Please exercise caution and social distancing while enjoying open trails in Encinitas.


City Trails at Manchester Preserve are closed

The Center for Natural Lands Management has temporarily closed the Manchester Preserve due to the COVID-19 outbreak. The trails and trail heads have been overcrowded and users are not maintaining social distancing requirements or staying on designated trails.  Trail users have dogs off leash and are damaging native habitat that the preserve was established to protect. The City maintains trails that run through the preserve but does not manage the preserve or own the land.  The City has public access easements for our recreational trails.  This is a temporary closure and the situation will be re-evaluated as needed.  For more information

Explore Encinitas' Wilder Side!

The City of Encinitas and its residents value the importance of nature and open space.  Encinitas boasts abundant opportunities to get outdoors and enjoy a hike or some quiet time in nature.  The Parks, Recreation and Cultural Arts Department is responsible for 85 acres of open space and 40 miles of trails. The City's Recreational Trails Master Plan includes plans to develop an additional 40 miles of trails and pedestrian connections throughout the City.

City trails provide pedestrian, bicycle and/or equestrian access to undeveloped open spaces such as Indian Head Canyon and Manchester Preserve. The Olivenhain community enjoys an extensive network of trails relative to other parts of the City. The Encinitas Ranch Specific Plan area has a great trail system as well. The San Elijo Lagoon Ecological Reserve includes approximately five miles of trails managed by the County of San Diego, which serve City residents and visitors. 

To report a maintenance problem at one of the City's parks, beaches, or trails, please call the Parks, Recreation and Cultural Arts Department at (760) 633-2740 or email [email protected]

General Trail Information

Trail Head Parking: 5am - 10pm 
Trail Use: 5am - sunset 

Trail Guides and Maps

Encinitas Ranch Trail System
Map Only: pdf download
Trail Guide for print: pdf download (print two-sided and fold for a handy pocket guide)
No Restrooms
On-Street Parking

Manchester Preserve and other area trails
Map Only: pdf download
Trail Guide for print: pdf download (print two-sided and fold for a handy pocket guide)
No Restrooms
Dirt Parking Area

Olivenhain Trail System
Map Only: pdf download
Trail Guide for print pdf download (print two-sided and fold for a handy pocket guide)
No Restrooms
Street Parking

Using the Trails

The City of Encinitas’ 40-plus miles of trails are meant to be enjoyed and shared with other humans, with their dogs and horses, and with the creatures who inhabit the surrounding natural environment.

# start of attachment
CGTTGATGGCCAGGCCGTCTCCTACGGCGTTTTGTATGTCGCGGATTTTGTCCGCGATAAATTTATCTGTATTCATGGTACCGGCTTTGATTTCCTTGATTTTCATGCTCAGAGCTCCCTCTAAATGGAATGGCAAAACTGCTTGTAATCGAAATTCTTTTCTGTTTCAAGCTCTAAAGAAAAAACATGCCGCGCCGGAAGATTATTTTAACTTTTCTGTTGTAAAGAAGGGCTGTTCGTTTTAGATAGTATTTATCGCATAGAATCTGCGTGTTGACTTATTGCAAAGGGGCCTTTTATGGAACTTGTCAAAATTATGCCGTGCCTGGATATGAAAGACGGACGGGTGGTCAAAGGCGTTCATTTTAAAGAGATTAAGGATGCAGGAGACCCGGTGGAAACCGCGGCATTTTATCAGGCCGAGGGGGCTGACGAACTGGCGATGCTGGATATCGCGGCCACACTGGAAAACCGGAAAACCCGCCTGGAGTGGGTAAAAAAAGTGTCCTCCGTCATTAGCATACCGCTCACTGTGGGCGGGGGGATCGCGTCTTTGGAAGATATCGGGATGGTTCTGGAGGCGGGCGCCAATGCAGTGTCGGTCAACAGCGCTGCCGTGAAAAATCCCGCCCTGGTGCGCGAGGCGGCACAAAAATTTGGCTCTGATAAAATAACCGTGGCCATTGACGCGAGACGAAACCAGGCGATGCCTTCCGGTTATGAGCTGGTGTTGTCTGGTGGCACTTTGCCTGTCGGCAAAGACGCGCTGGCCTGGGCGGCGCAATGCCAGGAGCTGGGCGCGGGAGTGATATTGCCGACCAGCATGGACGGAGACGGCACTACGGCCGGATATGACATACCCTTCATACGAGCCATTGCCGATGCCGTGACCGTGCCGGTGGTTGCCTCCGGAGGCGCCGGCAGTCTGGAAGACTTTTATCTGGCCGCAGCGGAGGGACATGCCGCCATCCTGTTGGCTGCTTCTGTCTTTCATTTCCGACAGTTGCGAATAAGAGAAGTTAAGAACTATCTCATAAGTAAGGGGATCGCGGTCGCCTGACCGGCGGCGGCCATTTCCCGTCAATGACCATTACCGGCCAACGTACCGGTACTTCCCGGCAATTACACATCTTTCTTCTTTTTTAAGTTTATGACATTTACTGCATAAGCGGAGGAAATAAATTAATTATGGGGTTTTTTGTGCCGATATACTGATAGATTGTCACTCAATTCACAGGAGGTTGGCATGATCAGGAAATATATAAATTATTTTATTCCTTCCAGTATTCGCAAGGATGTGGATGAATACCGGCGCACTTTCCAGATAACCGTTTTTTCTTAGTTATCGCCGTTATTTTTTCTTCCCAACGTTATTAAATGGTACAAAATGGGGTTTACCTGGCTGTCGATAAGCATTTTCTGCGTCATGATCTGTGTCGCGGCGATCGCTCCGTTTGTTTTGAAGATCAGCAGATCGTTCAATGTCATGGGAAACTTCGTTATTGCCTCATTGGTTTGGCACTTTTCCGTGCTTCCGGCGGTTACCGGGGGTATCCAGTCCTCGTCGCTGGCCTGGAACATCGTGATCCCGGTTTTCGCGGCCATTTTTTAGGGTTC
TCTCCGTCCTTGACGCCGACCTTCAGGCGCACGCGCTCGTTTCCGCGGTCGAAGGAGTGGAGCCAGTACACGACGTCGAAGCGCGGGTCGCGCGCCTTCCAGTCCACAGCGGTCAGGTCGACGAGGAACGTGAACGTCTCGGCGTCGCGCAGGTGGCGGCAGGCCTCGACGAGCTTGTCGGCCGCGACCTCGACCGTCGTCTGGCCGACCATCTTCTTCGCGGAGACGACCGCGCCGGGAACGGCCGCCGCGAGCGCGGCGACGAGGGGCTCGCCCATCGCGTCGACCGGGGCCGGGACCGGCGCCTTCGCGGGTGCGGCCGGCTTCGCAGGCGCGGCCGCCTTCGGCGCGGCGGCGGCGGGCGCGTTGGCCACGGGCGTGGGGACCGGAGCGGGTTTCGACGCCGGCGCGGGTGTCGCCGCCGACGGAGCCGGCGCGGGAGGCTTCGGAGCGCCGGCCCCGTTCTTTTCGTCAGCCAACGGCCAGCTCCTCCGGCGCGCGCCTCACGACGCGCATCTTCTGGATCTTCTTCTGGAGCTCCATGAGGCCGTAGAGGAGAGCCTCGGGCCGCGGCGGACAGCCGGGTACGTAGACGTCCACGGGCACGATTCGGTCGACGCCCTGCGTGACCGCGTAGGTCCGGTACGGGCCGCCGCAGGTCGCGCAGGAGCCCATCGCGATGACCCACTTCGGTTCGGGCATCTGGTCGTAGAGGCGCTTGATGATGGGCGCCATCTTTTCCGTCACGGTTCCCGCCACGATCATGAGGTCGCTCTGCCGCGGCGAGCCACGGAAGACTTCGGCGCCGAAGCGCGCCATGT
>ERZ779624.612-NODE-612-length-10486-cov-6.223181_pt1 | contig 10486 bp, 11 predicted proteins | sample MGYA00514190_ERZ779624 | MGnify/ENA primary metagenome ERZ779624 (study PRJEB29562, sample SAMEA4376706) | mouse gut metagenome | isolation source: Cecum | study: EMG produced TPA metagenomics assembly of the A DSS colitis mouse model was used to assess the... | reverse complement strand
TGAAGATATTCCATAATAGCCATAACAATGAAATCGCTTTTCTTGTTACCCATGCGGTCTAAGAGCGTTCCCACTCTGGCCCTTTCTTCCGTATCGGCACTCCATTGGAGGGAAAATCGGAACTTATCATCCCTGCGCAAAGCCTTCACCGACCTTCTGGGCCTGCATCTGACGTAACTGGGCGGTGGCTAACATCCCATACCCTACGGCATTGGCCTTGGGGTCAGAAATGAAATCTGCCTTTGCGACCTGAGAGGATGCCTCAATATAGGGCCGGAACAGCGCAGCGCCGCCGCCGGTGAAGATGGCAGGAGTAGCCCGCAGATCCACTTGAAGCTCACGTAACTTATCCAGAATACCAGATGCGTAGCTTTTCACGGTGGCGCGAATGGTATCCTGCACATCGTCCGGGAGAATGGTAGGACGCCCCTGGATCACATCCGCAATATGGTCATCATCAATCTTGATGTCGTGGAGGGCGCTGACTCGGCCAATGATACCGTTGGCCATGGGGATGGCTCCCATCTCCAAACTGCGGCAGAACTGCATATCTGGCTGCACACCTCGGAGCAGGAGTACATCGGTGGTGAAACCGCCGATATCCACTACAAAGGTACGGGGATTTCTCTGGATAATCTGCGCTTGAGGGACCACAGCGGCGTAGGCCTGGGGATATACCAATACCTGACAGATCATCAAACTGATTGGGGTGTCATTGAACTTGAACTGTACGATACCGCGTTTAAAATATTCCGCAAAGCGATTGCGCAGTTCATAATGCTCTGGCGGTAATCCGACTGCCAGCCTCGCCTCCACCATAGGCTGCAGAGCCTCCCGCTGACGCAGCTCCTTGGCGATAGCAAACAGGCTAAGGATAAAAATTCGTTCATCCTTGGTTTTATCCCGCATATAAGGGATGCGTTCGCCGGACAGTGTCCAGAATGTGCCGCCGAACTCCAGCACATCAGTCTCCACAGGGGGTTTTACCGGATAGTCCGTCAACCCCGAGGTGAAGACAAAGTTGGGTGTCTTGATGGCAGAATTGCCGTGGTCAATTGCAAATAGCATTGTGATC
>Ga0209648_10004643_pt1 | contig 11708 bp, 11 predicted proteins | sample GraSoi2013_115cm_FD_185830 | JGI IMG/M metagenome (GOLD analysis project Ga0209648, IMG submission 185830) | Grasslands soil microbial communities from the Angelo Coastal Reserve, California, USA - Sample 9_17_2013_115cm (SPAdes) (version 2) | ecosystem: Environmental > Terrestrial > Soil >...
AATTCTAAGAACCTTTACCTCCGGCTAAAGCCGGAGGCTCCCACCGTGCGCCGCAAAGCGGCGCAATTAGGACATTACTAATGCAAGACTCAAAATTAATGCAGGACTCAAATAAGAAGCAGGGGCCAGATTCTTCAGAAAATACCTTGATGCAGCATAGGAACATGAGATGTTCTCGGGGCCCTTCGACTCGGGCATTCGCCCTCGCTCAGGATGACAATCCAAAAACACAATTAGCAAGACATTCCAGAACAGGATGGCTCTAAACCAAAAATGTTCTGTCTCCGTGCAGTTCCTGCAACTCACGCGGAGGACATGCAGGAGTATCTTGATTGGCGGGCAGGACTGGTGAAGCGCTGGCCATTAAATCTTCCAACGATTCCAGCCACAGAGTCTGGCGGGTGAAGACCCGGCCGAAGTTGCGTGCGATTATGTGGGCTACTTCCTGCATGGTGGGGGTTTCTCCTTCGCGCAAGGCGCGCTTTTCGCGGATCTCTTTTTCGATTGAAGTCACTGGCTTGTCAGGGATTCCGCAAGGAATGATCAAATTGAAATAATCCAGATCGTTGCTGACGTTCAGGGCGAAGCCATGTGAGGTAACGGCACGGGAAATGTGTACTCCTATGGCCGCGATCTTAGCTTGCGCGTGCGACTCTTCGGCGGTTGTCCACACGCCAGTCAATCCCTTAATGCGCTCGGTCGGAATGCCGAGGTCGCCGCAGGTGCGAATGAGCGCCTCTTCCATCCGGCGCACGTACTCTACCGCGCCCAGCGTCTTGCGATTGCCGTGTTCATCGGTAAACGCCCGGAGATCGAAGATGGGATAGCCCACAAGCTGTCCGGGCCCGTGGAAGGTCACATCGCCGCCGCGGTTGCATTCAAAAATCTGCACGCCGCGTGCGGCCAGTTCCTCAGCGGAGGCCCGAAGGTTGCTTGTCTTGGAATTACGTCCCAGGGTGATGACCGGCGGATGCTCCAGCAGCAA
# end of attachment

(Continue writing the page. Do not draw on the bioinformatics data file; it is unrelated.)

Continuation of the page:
Trail Users

Motorized vehicles are not permitted on any trail. Most trails are open to hikers (also joggers, walkers and runners with jogging strollers), bicyclists and equestrians. Unless otherwise noted, all trails are open to all three user groups.  Olivenhain trails attract the greatest diversity of users.  Horses and Bicycles are not permitted on the Manchester Preserve Trails, which are owned by the Center for Natural Lands Management and maintained by the City of Encinitas. Horses and Bicycles are not permitted on some of the Encinitas Ranch Area Trails

General Rules

Please take note of the rules posted on signs at trail heads and access points. These include:

  • Trail hours are sunrise to sunset
  • No littering or dumping. Please use the trash receptacles located along pathways or dispose of your refuse when you leave
  • Dogs must be leashed. People must pick up after their pets
  • No fires or smoking
  • No camping

Trail Courtesy around Horses Guidelines

Bicyclists Should:

  • Slow down when approaching equestrians. Some cyclists are going at a high speed and may not see the horse and rider until they are upon them.
  • Announce their presence, whether approaching from the front or rear, within a reasonable distance so they can be heard. Say, “Bicyclist approaching.”
  • Ask the equestrian how to safely approach and how to pass. The rider knows how the horse will react and an accident can be avoided.

Hikers with Dog(s) Should:

  • Keep dogs on-leash
  • Gather, secure and control their pets as they approach a horse and rider
  • Yield priority to the equestrian to pass, then proceed

Joggers with Children in Strollers Should:

  • Yield priority to the equestrian to pass, then proceed.